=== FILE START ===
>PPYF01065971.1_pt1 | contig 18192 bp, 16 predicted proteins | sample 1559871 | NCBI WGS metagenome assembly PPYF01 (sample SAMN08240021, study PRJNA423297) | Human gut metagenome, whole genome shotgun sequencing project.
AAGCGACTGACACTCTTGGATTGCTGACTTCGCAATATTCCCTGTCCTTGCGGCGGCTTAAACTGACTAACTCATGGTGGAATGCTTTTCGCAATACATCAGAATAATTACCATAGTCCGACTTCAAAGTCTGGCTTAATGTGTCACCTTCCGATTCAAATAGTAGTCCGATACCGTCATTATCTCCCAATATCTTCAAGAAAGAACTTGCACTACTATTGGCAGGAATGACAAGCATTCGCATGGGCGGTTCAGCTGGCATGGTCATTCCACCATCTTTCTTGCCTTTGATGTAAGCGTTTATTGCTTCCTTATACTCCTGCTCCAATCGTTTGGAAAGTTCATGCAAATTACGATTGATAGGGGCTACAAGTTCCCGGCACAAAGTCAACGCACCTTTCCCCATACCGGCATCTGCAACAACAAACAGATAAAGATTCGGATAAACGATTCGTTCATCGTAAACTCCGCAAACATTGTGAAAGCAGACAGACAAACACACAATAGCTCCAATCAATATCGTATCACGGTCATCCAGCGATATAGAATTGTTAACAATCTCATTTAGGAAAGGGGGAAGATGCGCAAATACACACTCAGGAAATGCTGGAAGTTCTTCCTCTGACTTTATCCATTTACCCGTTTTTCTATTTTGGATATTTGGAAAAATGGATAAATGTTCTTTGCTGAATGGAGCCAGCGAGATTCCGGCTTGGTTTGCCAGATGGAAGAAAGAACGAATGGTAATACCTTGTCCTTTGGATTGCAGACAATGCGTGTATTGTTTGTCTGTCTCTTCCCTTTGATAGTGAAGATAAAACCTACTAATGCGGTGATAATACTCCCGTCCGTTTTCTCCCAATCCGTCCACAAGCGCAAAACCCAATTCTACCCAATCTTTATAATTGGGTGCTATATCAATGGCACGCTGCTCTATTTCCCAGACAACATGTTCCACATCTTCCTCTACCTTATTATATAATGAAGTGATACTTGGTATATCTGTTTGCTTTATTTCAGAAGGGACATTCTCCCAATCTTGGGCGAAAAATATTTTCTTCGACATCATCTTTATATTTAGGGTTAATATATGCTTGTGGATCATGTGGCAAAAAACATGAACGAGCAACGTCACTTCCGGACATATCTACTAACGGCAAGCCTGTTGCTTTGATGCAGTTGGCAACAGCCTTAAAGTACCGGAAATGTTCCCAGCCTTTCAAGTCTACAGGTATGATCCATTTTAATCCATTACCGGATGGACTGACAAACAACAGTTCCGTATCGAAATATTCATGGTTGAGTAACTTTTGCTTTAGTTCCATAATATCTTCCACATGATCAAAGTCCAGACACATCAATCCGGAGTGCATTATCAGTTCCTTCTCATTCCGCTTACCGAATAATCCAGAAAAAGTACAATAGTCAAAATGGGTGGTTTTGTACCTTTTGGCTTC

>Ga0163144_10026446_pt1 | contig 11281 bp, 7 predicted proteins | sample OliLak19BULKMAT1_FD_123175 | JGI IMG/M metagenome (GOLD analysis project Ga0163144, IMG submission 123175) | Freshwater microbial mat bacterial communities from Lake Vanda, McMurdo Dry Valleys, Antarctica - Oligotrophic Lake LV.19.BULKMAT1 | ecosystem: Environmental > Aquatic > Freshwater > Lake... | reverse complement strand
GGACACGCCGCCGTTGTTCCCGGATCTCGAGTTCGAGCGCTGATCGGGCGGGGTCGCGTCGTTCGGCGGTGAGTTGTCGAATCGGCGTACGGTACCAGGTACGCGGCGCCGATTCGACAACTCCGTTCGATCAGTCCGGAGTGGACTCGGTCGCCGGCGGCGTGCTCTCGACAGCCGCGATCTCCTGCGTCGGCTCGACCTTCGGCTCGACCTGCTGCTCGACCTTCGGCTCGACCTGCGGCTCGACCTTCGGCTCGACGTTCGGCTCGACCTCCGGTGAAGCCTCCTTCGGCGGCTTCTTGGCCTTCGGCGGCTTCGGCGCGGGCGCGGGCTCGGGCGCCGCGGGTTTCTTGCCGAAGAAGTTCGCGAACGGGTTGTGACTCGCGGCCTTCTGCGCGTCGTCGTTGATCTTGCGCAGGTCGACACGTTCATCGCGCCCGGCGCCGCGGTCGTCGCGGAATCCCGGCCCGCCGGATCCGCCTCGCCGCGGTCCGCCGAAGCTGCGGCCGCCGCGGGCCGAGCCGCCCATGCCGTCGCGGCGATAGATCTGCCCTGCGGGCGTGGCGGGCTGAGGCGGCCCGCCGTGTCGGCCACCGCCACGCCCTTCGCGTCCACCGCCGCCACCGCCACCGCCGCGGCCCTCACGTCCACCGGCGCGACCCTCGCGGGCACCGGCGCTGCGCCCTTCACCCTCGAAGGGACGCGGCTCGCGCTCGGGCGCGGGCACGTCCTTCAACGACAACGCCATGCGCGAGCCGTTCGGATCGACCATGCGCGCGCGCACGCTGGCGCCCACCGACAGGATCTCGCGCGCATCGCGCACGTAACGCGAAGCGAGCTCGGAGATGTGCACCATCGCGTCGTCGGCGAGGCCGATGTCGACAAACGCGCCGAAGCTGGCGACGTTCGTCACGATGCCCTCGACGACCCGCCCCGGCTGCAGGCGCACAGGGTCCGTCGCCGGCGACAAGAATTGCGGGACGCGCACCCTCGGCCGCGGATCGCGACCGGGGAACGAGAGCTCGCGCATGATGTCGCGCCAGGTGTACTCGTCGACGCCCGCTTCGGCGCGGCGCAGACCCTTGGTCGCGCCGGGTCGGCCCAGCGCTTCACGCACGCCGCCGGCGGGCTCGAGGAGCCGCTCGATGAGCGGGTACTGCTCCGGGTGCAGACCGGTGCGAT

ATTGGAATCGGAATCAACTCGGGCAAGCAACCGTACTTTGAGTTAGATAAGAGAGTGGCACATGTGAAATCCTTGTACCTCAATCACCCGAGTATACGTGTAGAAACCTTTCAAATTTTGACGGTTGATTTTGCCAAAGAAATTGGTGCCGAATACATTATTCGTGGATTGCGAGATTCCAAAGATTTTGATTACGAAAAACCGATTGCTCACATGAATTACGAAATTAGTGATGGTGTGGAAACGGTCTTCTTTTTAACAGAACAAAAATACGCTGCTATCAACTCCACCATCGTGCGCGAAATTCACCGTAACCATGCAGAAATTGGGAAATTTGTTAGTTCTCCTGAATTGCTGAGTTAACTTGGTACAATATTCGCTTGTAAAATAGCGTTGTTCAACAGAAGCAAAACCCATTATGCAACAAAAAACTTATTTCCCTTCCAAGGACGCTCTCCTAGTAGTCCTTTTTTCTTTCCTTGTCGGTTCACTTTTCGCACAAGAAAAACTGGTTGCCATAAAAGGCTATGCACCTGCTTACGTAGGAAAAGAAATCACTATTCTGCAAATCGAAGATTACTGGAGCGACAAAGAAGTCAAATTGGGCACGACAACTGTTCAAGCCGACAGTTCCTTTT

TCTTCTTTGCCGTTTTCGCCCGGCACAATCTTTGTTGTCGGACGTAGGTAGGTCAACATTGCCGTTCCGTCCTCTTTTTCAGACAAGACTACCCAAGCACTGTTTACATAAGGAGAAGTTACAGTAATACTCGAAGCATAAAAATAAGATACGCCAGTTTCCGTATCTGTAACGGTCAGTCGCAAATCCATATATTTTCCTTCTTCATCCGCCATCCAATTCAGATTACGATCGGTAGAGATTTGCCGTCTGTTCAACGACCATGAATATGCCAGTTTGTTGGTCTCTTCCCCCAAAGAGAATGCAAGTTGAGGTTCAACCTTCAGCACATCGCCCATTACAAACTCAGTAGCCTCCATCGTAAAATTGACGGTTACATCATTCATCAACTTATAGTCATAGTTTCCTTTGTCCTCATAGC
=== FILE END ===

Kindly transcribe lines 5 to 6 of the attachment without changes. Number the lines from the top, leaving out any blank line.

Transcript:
ATTGGAATCGGAATCAACTCGGGCAAGCAACCGTACTTTGAGTTAGATAAGAGAGTGGCACATGTGAAATCCTTGTACCTCAATCACCCGAGTATACGTGTAGAAACCTTTCAAATTTTGACGGTTGATTTTGCCAAAGAAATTGGTGCCGAATACATTATTCGTGGATTGCGAGATTCCAAAGATTTTGATTACGAAAAACCGATTGCTCACATGAATTACGAAATTAGTGATGGTGTGGAAACGGTCTTCTTTTTAACAGAACAAAAATACGCTGCTATCAACTCCACCATCGTGCGCGAAATTCACCGTAACCATGCAGAAATTGGGAAATTTGTTAGTTCTCCTGAATTGCTGAGTTAACTTGGTACAATATTCGCTTGTAAAATAGCGTTGTTCAACAGAAGCAAAACCCATTATGCAACAAAAAACTTATTTCCCTTCCAAGGACGCTCTCCTAGTAGTCCTTTTTTCTTTCCTTGTCGGTTCACTTTTCGCACAAGAAAAACTGGTTGCCATAAAAGGCTATGCACCTGCTTACGTAGGAAAAGAAATCACTATTCTGCAAATCGAAGATTACTGGAGCGACAAAGAAGTCAAATTGGGCACGACAACTGTTCAAGCCGACAGTTCCTTTT

TCTTCTTTGCCGTTTTCGCCCGGCACAATCTTTGTTGTCGGACGTAGGTAGGTCAACATTGCCGTTCCGTCCTCTTTTTCAGACAAGACTACCCAAGCACTGTTTACATAAGGAGAAGTTACAGTAATACTCGAAGCATAAAAATAAGATACGCCAGTTTCCGTATCTGTAACGGTCAGTCGCAAATCCATATATTTTCCTTCTTCATCCGCCATCCAATTCAGATTACGATCGGTAGAGATTTGCCGTCTGTTCAACGACCATGAATATGCCAGTTTGTTGGTCTCTTCCCCCAAAGAGAATGCAAGTTGAGGTTCAACCTTCAGCACATCGCCCATTACAAACTCAGTAGCCTCCATCGTAAAATTGACGGTTACATCATTCATCAACTTATAGTCATAGTTTCCTTTGTCCTCATAGC